If you are looking for experience logs concerning herb usage, Susun Weed's forum is a nice place to search. The accounts are not made by medical professionals and perhaps are not studies based, but they are from people who test and use herbs on themselves. A very female bent; however, I've not seen a male treated anything but nicely there.

Cunningham's is a good magical go-to based in some lore, but can be problematic sometimes as dangers are not always noted. And the lore can be difficult to track down; though I was surprised that some of it had uses that I was already familiar with from childhood. Many websites about magical correspondences are word-for-word taken from it. It's Llewellyn, but don't let that scare you. I doubt there is an apothecary in existence that doesn't have a copy somewhere.

Miller's Magical and Ritual Use of Herbs was one I acquired years ago when starting the magic/psychoactive hunt. It includes some methods for preparation though the herbs included are limited. I think going to a forum or sub here that is dedicated to psychoactives would probably be more useful for preparation guides, but they may lack the ritual component.

For identification and growing and a tiny bit of lore too, I found Angier's Field Guide to Medicinal Wild Plants to be very easy to use when I first started. It's not comprehensive and it is dependent on region, but I thought it was a charming read.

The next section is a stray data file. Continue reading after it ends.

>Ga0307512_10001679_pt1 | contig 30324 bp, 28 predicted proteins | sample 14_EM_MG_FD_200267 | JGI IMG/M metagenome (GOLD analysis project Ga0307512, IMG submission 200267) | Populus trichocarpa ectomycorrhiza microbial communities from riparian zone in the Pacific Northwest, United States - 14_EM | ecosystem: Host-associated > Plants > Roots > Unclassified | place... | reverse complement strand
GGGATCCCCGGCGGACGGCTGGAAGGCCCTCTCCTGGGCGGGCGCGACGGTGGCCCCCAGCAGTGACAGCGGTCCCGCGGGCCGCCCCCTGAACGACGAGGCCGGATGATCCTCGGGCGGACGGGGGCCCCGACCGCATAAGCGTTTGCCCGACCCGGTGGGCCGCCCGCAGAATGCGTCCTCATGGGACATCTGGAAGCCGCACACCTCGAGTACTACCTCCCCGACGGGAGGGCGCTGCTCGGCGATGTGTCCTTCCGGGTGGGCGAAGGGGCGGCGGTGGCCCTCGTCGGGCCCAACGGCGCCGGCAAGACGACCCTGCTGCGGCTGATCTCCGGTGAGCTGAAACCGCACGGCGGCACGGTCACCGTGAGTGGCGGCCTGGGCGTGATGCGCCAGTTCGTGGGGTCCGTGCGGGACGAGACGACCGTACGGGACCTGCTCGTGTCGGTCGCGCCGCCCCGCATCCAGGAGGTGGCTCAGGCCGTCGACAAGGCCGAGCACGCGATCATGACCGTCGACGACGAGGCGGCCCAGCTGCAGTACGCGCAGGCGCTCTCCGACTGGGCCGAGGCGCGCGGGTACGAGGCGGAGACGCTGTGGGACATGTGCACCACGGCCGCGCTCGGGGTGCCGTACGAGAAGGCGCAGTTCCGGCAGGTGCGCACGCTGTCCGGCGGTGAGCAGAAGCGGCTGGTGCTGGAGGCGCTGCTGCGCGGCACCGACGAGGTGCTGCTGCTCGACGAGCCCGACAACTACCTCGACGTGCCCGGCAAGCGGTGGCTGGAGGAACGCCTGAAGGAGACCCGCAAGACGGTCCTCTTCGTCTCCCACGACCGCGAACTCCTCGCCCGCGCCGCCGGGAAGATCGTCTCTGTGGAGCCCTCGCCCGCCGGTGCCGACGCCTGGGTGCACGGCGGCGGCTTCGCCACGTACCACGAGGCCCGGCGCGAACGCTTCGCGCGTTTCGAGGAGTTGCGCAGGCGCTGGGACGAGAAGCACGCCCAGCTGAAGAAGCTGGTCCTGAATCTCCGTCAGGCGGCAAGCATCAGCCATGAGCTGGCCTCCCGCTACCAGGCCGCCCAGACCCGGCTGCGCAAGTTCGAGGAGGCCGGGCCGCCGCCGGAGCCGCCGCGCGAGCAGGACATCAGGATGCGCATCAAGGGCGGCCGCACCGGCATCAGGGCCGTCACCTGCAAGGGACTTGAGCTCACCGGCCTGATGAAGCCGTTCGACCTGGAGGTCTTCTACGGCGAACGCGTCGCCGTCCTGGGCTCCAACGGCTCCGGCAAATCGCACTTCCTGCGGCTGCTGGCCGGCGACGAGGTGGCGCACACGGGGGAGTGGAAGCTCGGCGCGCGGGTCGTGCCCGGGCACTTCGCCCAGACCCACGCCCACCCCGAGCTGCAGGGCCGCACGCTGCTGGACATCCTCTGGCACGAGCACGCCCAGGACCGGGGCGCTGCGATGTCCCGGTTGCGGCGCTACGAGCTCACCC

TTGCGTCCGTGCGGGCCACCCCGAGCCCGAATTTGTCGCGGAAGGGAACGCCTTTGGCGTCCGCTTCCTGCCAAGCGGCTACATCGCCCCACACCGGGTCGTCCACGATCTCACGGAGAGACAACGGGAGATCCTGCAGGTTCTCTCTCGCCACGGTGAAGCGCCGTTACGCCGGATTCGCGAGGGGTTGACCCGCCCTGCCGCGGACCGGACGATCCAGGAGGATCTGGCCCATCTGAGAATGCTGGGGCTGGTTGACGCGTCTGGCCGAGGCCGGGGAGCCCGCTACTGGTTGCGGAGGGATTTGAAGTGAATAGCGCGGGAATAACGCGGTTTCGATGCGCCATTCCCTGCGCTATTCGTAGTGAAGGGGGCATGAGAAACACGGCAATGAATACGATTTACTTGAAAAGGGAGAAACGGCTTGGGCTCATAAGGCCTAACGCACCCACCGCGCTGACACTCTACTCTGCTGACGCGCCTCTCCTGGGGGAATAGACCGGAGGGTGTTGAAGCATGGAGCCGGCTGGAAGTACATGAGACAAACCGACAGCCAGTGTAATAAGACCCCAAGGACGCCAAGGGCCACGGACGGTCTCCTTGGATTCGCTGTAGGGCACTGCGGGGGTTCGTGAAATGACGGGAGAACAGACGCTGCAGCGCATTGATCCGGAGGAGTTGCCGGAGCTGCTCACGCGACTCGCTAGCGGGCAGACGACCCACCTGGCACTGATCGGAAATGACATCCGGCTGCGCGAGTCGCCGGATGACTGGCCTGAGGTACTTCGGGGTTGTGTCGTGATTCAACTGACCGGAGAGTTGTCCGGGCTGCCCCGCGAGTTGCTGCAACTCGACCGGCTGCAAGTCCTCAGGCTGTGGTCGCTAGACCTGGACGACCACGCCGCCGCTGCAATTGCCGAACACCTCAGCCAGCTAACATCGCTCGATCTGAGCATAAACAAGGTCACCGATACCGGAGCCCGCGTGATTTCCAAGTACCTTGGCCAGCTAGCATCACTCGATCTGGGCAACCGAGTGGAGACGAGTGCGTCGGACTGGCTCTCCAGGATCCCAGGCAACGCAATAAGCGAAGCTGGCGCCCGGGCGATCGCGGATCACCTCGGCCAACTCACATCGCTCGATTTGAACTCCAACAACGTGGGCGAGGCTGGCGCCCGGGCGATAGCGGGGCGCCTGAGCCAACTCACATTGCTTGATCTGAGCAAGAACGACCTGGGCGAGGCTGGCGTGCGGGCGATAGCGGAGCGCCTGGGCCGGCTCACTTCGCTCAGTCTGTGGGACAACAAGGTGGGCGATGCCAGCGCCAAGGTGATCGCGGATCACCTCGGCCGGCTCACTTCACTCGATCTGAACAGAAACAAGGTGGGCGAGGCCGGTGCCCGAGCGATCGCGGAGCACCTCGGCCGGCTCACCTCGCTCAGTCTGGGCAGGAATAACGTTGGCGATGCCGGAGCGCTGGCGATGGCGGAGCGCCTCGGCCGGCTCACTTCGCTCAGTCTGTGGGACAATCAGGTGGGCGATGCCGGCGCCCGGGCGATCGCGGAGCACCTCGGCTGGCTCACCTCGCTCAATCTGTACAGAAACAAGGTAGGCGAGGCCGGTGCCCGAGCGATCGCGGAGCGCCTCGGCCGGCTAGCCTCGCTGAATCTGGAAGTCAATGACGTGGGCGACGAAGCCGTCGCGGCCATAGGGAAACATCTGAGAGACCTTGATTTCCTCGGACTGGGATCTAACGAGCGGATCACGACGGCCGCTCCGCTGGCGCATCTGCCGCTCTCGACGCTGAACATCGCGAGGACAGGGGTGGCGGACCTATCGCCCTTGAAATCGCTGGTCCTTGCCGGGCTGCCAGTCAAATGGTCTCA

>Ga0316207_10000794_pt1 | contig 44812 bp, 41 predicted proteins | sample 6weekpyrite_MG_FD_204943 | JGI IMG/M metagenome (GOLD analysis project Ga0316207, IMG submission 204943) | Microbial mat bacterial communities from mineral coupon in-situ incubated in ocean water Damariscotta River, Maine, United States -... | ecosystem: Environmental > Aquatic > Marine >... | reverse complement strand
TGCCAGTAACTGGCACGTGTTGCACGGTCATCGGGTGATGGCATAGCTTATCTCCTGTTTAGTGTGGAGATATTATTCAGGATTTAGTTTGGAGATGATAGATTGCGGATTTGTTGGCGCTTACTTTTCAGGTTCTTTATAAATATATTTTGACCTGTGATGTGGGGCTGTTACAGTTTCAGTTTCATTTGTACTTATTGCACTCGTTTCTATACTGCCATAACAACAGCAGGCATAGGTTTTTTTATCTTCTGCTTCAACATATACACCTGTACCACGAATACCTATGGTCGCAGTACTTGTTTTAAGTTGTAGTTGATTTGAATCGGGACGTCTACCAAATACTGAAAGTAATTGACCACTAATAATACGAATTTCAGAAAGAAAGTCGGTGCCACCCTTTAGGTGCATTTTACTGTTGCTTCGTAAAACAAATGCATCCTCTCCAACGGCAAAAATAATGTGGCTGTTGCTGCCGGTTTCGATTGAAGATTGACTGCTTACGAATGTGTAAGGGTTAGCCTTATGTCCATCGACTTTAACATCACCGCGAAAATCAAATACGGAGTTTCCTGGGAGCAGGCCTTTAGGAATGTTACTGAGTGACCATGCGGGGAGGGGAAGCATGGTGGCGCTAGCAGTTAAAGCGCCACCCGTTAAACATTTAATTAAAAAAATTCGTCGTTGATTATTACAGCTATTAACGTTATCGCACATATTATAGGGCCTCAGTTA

I think if you can find a field guide to wild plants that pertains to your geographical area, it would be better. That way you can get out and examine the plants yourself and see how they grow and interact with other plants and their environments. Much of what I have read about the magical properties of plants makes sense when I consider observations of the plants behaviors. Some of it is counter-intuitive too, but what makes a plant magical is sometimes going to be based in a lore you create on your own.

The Encyclopedia of Psychoactive Plants was a pricey thick one, but one I have found very useful for its purpose. I think it could be more inclusive, but I think the same thing could be said of every plant book published! If you can find one used, you may get it at a bargain. I bought mine for under 50$US but I have never seen it that cheap before or since. But this is not one that will be in every public library, so if you can afford it and spot it cheap, it may be worth the jump of you are into this kind of information. And of course the ever-loving Erowid is a great resource too.